‘Gerstner’s top class corporate credentials – prior to IBM and Nabisco, he spent eleven years at American Express – mean that “Elephants” will appeal strongly to junior and not-so-junior executives hoping to learn titbits of business knowledge that they can put to use in their own offices. There is much on offer for the business reader…But while this is first and foremost a business book, it is also intimate, and for that reason presents an interesting insight into the mind of one of the United States’ top chief executives.’ Alex Meehan, Sunday Business Post--Este texto se refiere a una edición agotada o no disponible de este título.
When Louis V. Gerstner became CEO of IBM in 1993, shares had slumped and the company was on the verge of collapse. Hired for his successful management of RJR Nabisco and American Express, Gerstner had no background in technology, but during his seven-year chairmanship, he transformed the company into the leading force of the computer age. In his frank, direct voice, Gerstner recalls the obstacles he faced: the plans to fragment the company, the inconsistent global policies, the stodgy white-shirt hierarchy and inter-departmental competitiveness and the rapidly declining sales. Within months of joining IBM, Gerstner presented his bold and controversial business strategy. Punitive towards office politics, he revolutionized the company from within, altering an entire corporate culture, divesting billions of dollars in unneeded assets and transforming IBM from a fractured, process-driven business into a nimble, customer-driven enterprise able to respond quickly to the volatile technology market and face down Microsoft and Intel in the internet era. Revealing his tactics step-by-step, Gerstner spins an engaging narrative that takes the reader behind the curtain into the unbelievable mess he inherited and into the office and mind of a CEO facing a challenge of a lifetime.--Este texto se refiere a una edición agotada o no disponible de este título.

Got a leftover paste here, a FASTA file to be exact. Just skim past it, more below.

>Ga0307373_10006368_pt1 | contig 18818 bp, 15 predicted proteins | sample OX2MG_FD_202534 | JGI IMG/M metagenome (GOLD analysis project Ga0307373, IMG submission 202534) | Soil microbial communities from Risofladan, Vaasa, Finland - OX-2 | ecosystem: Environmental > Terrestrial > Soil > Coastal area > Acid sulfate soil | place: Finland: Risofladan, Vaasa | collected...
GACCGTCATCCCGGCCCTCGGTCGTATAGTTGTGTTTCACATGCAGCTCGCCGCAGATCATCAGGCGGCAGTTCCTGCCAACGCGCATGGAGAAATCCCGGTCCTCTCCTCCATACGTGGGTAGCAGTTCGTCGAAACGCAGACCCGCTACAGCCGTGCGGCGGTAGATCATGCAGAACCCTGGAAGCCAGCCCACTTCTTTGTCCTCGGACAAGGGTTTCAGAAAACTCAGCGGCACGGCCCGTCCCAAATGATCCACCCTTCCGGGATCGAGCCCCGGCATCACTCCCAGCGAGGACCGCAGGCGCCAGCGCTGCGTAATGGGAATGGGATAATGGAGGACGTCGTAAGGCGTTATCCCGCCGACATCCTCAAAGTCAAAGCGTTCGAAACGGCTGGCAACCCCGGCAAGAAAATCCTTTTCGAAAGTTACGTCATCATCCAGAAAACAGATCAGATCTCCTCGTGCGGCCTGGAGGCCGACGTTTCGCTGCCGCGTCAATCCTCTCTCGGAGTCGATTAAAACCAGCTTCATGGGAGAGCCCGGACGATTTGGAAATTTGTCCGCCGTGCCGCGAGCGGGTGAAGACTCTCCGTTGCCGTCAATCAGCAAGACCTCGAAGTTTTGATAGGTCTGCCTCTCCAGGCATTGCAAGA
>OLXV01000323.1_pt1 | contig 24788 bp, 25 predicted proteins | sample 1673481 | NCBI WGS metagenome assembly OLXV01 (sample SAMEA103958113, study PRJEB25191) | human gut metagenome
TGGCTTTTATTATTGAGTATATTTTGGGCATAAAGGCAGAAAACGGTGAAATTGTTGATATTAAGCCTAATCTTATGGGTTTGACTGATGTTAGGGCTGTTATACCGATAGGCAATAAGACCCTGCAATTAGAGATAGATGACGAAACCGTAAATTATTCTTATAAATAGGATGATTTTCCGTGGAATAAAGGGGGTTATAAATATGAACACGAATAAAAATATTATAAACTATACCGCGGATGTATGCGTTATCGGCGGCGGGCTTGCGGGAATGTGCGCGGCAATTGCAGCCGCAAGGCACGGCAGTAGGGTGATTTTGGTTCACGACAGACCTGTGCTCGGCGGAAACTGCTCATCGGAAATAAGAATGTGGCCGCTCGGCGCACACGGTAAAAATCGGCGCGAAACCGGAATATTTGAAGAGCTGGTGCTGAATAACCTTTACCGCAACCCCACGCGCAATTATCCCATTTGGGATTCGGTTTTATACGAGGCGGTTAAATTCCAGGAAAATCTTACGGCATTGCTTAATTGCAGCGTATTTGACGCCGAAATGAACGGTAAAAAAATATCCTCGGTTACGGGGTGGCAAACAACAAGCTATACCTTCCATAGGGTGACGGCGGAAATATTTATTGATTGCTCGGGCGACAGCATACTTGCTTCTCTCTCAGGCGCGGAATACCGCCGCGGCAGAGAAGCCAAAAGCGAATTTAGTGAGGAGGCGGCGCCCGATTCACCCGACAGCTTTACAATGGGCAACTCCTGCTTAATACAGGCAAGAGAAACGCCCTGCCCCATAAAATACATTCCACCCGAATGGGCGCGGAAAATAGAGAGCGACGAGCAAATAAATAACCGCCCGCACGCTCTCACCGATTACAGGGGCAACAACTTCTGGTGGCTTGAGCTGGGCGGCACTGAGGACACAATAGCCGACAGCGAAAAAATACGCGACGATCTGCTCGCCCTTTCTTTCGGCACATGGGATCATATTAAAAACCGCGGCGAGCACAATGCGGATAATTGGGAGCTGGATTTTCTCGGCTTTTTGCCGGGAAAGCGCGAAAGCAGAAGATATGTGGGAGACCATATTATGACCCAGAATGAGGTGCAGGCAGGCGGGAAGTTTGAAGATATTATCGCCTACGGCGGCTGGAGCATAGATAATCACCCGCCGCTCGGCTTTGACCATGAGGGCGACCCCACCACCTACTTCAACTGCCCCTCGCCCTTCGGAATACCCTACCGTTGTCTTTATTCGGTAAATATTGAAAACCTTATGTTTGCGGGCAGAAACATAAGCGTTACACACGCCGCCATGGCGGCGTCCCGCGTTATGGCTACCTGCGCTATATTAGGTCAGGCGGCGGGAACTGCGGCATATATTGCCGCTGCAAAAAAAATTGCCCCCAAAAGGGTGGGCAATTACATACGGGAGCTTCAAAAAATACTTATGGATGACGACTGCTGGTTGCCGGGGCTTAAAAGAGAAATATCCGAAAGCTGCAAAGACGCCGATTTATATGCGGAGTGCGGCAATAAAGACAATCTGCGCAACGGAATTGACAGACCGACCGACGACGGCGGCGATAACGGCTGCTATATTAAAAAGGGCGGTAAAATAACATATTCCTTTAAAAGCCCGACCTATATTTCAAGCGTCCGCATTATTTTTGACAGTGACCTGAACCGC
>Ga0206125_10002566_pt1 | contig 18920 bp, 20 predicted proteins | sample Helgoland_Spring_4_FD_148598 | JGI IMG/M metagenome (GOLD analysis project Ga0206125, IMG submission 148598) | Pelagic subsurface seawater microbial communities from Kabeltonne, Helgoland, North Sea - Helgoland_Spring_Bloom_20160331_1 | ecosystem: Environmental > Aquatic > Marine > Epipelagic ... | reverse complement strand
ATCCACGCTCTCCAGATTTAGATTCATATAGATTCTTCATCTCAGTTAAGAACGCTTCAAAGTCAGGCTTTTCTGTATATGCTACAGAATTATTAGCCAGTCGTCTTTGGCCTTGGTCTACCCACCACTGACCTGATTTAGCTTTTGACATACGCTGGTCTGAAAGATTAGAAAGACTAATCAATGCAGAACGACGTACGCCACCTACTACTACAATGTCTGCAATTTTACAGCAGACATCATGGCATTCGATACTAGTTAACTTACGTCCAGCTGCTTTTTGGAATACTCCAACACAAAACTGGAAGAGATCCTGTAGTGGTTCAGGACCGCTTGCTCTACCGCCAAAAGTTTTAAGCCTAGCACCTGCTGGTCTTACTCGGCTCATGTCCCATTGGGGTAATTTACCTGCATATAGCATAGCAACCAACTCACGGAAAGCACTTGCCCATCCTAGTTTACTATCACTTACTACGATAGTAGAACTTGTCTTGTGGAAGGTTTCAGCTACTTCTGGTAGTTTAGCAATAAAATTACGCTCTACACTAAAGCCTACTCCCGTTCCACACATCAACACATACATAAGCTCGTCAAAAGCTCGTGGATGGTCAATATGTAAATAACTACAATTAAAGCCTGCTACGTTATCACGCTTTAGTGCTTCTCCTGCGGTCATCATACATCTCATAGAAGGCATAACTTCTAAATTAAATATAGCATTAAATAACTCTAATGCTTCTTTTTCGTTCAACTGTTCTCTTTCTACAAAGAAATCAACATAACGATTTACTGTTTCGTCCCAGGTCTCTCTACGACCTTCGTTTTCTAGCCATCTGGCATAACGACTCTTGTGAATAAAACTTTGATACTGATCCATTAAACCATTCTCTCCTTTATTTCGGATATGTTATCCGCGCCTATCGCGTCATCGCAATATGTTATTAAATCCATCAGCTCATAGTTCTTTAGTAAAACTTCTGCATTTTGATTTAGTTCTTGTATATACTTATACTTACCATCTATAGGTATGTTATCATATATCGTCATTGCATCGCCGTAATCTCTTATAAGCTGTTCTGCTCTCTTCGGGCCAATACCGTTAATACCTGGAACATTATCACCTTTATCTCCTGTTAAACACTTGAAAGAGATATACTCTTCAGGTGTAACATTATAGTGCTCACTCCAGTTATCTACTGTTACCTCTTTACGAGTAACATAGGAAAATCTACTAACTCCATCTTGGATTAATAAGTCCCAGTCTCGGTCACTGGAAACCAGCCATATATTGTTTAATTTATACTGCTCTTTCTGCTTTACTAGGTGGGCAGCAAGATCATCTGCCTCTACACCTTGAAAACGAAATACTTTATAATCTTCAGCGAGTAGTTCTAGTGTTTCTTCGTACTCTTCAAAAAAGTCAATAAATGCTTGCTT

Detalles del producto
- ASIN : B000FCKL6G
- Editorial : HarperCollins e-books (13 octubre 2009)
- Idioma : Inglés
- Tamaño del archivo : 3903 KB
- Texto a voz : Activado
- Lector de pantalla : Compatibles
- Tipografía mejorada : Activado
- X-Ray : No activado
- Word Wise : Activado
- Notas adhesivas : En Kindle Scribe
- Longitud de impresión : 304 páginas
- Números de página - ISBN de origen : 0060523808
- Clasificación en los más vendidos de Amazon: nº189,344 en Tienda Kindle (Ver el Top 100 en Tienda Kindle)
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It was easy to read even for someone like me who does not speak "the management lingo", and I got a good idea of what he was up against and how he dealt with the challenges. Full marks to Lou Gerstner for achieving what he did. It wasn't pleasant for us on the shop floor, and in some ways it changed IBM irrevocably, but without his work IBM would not have been able to celebrate its first 100 years as a company in 2011.
I'm glad I waited because everything Lou Gerstner describes here is even more relevant today.
I recommend this to every aspiring leader. Constant renewal and customer-adaptive capabilities will be the hallmark of 21st century success. Principles and values will provide the compass
The generic principles and insights cited were useful for any Global 500 company however. A good, light read.